This, in turn, will cause the wheels on your trailer or RV to stop spinning and slow you down, just as with your truck.
How do I Reset My Trailer Brake System?
When the “service trailer brake system” message pops up on your dashboard, it’s important that you take swift action. The last thing you want is for your brakes to go out while you’re driving down the road and hauling a trailer or RV.
While the easiest way to resolve the issue is to take it to a mechanic and let them deal with it, it’s possible to reset your brakes right from home.
What Kind of Tools Will I Need to do the Job Right?
The only unique tool that you’ll need to reset your trailer brakes is called a brake adjustment tool. If, however, you don’t have access to one of these, it’s possible to get by with a simple flat-head screwdriver.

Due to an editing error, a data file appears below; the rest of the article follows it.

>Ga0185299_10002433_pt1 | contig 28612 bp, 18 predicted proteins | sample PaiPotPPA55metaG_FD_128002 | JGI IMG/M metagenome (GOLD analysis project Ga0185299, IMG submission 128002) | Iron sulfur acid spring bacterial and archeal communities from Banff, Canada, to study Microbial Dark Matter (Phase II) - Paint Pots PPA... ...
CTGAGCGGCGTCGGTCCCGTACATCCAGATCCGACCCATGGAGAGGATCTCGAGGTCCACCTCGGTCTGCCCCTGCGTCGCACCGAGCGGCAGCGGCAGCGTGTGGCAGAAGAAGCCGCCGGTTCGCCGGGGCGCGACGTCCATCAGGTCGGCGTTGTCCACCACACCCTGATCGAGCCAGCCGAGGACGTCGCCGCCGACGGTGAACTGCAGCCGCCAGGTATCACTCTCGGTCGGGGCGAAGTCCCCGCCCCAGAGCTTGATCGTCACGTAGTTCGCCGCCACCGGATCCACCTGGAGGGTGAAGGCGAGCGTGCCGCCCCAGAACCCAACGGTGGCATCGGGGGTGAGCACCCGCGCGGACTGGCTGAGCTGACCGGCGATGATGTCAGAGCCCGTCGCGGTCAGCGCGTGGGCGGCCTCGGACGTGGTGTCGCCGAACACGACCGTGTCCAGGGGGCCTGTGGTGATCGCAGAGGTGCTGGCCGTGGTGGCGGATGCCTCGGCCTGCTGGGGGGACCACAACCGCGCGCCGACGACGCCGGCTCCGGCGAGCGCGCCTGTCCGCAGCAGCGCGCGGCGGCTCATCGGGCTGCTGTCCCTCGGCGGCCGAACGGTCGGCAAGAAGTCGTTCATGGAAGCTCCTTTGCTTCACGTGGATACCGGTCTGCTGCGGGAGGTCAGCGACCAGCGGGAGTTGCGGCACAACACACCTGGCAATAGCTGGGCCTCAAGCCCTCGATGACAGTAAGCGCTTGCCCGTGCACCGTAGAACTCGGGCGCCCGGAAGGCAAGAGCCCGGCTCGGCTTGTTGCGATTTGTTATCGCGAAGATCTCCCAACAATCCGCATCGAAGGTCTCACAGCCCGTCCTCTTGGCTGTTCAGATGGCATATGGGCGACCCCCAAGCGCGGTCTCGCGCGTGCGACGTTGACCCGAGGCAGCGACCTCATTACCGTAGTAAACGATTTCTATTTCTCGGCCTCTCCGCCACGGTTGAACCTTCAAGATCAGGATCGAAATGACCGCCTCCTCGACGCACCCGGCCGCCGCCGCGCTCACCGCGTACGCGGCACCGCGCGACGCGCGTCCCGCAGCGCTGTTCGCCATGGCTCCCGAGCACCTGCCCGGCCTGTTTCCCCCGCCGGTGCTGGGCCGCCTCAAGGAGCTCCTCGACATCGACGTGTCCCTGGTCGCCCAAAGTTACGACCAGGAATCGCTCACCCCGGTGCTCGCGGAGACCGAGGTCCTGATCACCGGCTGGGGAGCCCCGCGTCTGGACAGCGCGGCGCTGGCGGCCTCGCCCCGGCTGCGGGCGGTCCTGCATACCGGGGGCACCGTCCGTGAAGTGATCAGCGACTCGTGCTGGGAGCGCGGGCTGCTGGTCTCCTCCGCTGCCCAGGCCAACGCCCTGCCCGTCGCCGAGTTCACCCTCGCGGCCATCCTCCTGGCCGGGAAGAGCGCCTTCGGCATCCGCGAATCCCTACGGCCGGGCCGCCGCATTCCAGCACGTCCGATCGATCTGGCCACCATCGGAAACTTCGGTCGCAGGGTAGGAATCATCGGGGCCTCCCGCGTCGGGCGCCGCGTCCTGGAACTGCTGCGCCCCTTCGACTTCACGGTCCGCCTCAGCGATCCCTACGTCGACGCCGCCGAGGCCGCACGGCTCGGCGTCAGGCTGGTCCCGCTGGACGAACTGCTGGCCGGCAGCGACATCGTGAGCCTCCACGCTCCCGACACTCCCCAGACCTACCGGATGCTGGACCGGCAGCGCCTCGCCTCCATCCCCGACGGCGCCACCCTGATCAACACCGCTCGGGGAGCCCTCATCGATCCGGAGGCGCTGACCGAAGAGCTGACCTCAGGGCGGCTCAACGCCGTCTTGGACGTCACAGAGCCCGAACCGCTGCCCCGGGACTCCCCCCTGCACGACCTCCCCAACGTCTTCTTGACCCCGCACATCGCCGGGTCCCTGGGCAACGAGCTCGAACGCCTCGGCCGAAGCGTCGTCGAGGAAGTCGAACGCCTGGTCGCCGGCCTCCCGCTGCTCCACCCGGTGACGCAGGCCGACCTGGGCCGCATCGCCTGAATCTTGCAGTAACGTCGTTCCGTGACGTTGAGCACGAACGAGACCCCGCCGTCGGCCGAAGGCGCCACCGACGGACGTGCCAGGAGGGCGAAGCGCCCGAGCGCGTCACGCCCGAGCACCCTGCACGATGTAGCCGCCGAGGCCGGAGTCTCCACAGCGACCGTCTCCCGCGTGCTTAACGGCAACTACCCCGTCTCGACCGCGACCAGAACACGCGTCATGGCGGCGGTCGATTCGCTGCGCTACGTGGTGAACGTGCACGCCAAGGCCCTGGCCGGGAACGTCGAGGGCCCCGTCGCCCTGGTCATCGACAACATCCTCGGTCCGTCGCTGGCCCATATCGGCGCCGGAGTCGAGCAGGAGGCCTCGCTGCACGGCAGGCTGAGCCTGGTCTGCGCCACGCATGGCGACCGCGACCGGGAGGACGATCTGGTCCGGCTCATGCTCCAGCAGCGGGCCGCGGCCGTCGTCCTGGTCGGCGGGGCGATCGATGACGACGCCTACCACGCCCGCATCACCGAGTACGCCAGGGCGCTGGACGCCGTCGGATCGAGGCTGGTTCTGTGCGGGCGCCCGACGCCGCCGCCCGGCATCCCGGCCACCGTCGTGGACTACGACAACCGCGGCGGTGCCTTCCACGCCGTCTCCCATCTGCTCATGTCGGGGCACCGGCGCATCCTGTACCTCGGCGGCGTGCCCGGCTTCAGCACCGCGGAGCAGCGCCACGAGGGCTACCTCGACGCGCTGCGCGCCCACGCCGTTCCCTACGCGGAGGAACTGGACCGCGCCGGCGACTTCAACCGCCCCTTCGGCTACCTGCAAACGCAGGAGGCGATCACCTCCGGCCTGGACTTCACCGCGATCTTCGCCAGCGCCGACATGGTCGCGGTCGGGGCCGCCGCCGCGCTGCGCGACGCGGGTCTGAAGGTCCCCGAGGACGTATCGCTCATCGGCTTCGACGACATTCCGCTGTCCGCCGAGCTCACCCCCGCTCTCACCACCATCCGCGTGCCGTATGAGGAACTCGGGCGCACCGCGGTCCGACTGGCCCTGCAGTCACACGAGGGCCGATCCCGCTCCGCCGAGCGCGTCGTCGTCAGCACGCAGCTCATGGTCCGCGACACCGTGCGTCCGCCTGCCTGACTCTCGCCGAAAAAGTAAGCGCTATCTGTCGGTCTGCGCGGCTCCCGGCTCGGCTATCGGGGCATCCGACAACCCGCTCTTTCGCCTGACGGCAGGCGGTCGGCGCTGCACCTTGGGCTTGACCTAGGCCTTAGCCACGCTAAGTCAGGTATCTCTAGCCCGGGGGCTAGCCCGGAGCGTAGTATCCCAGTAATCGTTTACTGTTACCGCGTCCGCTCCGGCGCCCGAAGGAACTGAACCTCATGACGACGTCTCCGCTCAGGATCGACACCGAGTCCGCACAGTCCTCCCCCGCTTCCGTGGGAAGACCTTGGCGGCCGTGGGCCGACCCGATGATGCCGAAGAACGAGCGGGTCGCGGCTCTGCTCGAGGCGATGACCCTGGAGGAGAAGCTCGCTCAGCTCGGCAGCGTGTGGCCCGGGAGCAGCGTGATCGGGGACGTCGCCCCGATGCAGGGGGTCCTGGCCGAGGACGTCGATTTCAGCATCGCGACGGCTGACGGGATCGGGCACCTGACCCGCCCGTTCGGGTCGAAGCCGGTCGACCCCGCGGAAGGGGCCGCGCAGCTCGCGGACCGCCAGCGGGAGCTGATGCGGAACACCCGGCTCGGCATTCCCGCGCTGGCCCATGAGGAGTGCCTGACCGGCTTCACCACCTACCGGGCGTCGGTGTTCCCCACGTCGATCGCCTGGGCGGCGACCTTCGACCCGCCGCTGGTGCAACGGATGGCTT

Besides the brake adjustment tool, basic hand tools to remove the wheels on your RV will be sufficient to get the job done. This includes a tire jack and lug wrench that fits the lug nuts on your trailer.
Resetting the Service Trailer Brakes
The actual process of resetting your trailer brakes is actually quite simple. By following this step-by-step process, you should have no problem completing the task yourself and saving a bunch of money.
- Familiarize yourself with your vehicle’s instruction manual. The process of resetting the brakes is similar in every case, but all vehicles have some unique features. By inspecting the instruction manual, you can prevent the easy problem of damaging your vehicle.
- Once you’re comfortable with the layout of your vehicle, specifically the wheels and brakes, remove the wheel concealing the brake.
- With the wheel removed, grab hold of the “star wheel” adjuster attached to the brake itself. It should be attached to the brake shoes and can be easily adjusted.
- Using your brake adjustment tool or flat head screwdriver, turn the star wheel tight enough that the wheel is unable to spin.
- Finally, loosen the star wheel once again so that the wheel turns freely.
- Complete these steps on each of the wheels of your trailer or RV to properly reset your brakes.